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Museum: 10:00 AM - 7:00 PM
Gardens: 7:00 AM - 5:30 PM
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All Items (Remington, Frederic)
Collection Item
Originally planned as an illustration for "General Crook in the Indian Country", an article by Captain John G. Bourke for the March 1891 Century Magazine, this was the first Remington painting to be shown in the annual spring exhibition of the National Academy of Design, marking a sort of official acceptance of Remington by the artistic establishment. It has become one of Remington's best-known pieces and may seem strangely familiar to many viewers. When renowned director John Ford made his 1949 movie, She Wore a Yellow Ribbon, starring John Wayne, he used several of Remington's paintings and sculptures as the...
Created by: Remington, Frederic
Collection Item
The sense of furious action and kinetic tension exhibited in this work are similar to what Remington would soon be bringing to his sculptural pieces. The subject is a young acquaintance of Remington's who was making his own acquaintance with a spirited Western bronco. Born in Brooklyn, New York, Graham F. Blandy went West as a young man, where he became the subject of this portrait of a "greenhorn" cowboy sometime between 1890 and 1900. Soon after, Blandy returned to the East, making his fortune as a prominent New York stockbroker and acquiring a large estate called "The Tuleyries" in...
Created by: Remington, Frederic
Collection Item
Copyright 1895. Cast number in red square underneath. Weight 48 1/4 lbs.
Created by: Remington, Frederic
Collection Item
This was the first and most popular of Remington's sculptures. While he had been supporting himself as a painter and illustrator, Remington had no training as a sculptor when one day a friend suggested that the three-dimensional quality of his drawings suggested a possible affinity for sculpting. Remington bought some clay and the rest, as they say, is history. He produced this sculpture in the summer of 1895; art critic Arthur Hoeber noted in Harper's Weekly that it was quite astonishing that the difficulties of technique in the modeling in clay should have been overcome so readily and with...
Created by: Remington, Frederic
Collection Item
Weight 100 1/4 lbs.
Created by: Remington, Frederic
Collection Item
Having achieved notable success and the financial security that attended it, in 1899 Remington bought a small island on the St. Lawrence River near Ogdensburg, New York in order to build a summer home. He remodeled a small cottage on the island, naming it Ingleneuk, and spent time there painting, writing, and enjoying favorite sports like canoeing, fishing, and swimming. By this time, he had also become friendly with leading American Impressionist Childe Hassam and was searching for new directions in his own art. Aware that critics sometimes faulted his handling of color, he decided to start his new approach...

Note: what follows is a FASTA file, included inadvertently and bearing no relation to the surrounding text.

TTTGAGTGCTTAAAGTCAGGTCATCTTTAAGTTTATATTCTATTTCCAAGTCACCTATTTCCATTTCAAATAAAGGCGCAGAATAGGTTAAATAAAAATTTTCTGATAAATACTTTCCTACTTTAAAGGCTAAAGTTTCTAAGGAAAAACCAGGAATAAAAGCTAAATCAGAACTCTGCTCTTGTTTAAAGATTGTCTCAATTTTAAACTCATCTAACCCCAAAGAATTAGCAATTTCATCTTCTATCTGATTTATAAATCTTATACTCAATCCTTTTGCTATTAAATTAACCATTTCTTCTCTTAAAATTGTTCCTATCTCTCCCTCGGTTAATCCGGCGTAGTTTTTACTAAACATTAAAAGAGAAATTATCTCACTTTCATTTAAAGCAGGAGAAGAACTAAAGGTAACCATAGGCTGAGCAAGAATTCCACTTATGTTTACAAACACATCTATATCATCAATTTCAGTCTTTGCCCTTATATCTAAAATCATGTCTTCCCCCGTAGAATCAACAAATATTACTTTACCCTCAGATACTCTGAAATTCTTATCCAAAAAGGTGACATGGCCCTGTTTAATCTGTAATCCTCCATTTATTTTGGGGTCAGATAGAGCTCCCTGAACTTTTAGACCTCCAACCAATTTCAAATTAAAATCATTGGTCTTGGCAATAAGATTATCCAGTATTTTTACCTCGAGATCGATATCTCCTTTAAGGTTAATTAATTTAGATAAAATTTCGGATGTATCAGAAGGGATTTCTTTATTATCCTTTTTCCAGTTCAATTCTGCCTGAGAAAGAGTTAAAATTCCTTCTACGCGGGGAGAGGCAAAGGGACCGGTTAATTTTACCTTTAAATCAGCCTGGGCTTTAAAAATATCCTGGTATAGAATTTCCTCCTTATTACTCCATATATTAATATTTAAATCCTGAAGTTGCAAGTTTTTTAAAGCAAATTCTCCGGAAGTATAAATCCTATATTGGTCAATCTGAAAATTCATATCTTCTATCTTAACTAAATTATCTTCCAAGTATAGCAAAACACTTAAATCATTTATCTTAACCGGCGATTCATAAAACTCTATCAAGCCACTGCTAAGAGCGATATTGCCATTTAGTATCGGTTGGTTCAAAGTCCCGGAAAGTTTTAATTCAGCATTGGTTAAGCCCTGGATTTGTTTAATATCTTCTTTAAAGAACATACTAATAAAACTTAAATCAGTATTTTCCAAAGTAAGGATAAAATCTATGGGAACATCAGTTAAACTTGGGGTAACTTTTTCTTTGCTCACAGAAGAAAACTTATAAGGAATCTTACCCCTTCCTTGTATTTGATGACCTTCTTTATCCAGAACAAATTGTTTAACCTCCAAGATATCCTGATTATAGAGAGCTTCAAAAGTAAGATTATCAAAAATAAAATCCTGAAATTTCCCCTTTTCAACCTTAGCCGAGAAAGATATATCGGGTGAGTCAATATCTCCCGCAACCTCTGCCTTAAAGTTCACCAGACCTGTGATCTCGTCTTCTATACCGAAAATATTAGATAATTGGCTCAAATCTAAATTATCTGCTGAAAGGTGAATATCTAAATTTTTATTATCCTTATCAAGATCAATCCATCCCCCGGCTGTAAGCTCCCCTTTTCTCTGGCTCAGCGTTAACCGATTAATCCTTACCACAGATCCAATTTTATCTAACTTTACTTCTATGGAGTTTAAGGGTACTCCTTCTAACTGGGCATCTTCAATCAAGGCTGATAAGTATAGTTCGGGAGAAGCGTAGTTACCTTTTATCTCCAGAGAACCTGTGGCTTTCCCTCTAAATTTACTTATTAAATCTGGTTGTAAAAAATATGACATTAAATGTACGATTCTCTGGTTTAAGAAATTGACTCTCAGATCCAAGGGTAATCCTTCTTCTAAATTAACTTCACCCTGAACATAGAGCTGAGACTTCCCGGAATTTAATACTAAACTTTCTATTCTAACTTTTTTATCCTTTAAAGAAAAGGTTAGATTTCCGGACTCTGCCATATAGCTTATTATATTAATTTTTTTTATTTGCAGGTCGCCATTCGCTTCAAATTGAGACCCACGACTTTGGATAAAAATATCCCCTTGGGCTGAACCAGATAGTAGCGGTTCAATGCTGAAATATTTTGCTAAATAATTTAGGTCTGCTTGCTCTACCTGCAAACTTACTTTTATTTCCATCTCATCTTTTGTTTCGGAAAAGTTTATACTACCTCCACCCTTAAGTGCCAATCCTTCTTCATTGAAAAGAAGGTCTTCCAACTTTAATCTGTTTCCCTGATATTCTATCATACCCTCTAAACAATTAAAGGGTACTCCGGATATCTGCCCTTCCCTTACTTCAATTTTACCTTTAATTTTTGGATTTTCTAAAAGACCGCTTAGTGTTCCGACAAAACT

Created by: Remington, Frederic
Collection Item
In addition to illustrating stories and articles by other authors, Remington frequently wrote and illustrated his own articles and stories. This is one of two illustrations done for his short story, "A Failure of Justice". The tale concerns Captain Halleran of the Dragoons who witnesses a near triple murder in a combination restaurant-saloon-hotel in the town of Alkali Flat. The quote that names the piece is taken from his description of the captain, which goes on to state: "What sweat and alkali dust won't do to a uniform, sleeping on the ground in it for a month or two will...
Created by: Remington, Frederic
Collection Item
Remington made frequent trips to both Mexico and Canada. In this instance, he had traveled to Mexico to gather research for illustrations in an article on the Mexican army by Thomas Janvier. Always fascinated by military uniforms, he prided himself on careful observation and meticulous accuracy in his depiction of them, a pride that sometimes led to uncomfortable altercations with other artists, like the one he initiated with rival Charles Schreyvogel over the latter's portrayal of Custer. Occasioning no such conflict, this Mexican trooper was one of Remingtons early pieces, appearing in the November, 1889 issue of Harper's Monthly.
Created by: Remington, Frederic
Collection Item
Weight 42 1/4 lbs. Stamped "Cire Perdue Cast - Roman Bronze Works, New York"
Created by: Remington, Frederic
Collection Item
This particular bronze is a variant on Remington's original model of The Cheyenne produced in 1901. Remington set out to create an accurate portrait of a Cheyenne warrior, and created an incredible feat of sculptural engineering; the running horse has all four feet off the ground and is supported only by a trailing buffalo robe and clump of grass. Nevertheless, after the first castings of the piece, he felt the shield was awkwardly high and lowered it to the riders waist. He made other minor changes, including the position of the breechcloth over the flanks of the horse and changing...
Created by: Remington, Frederic
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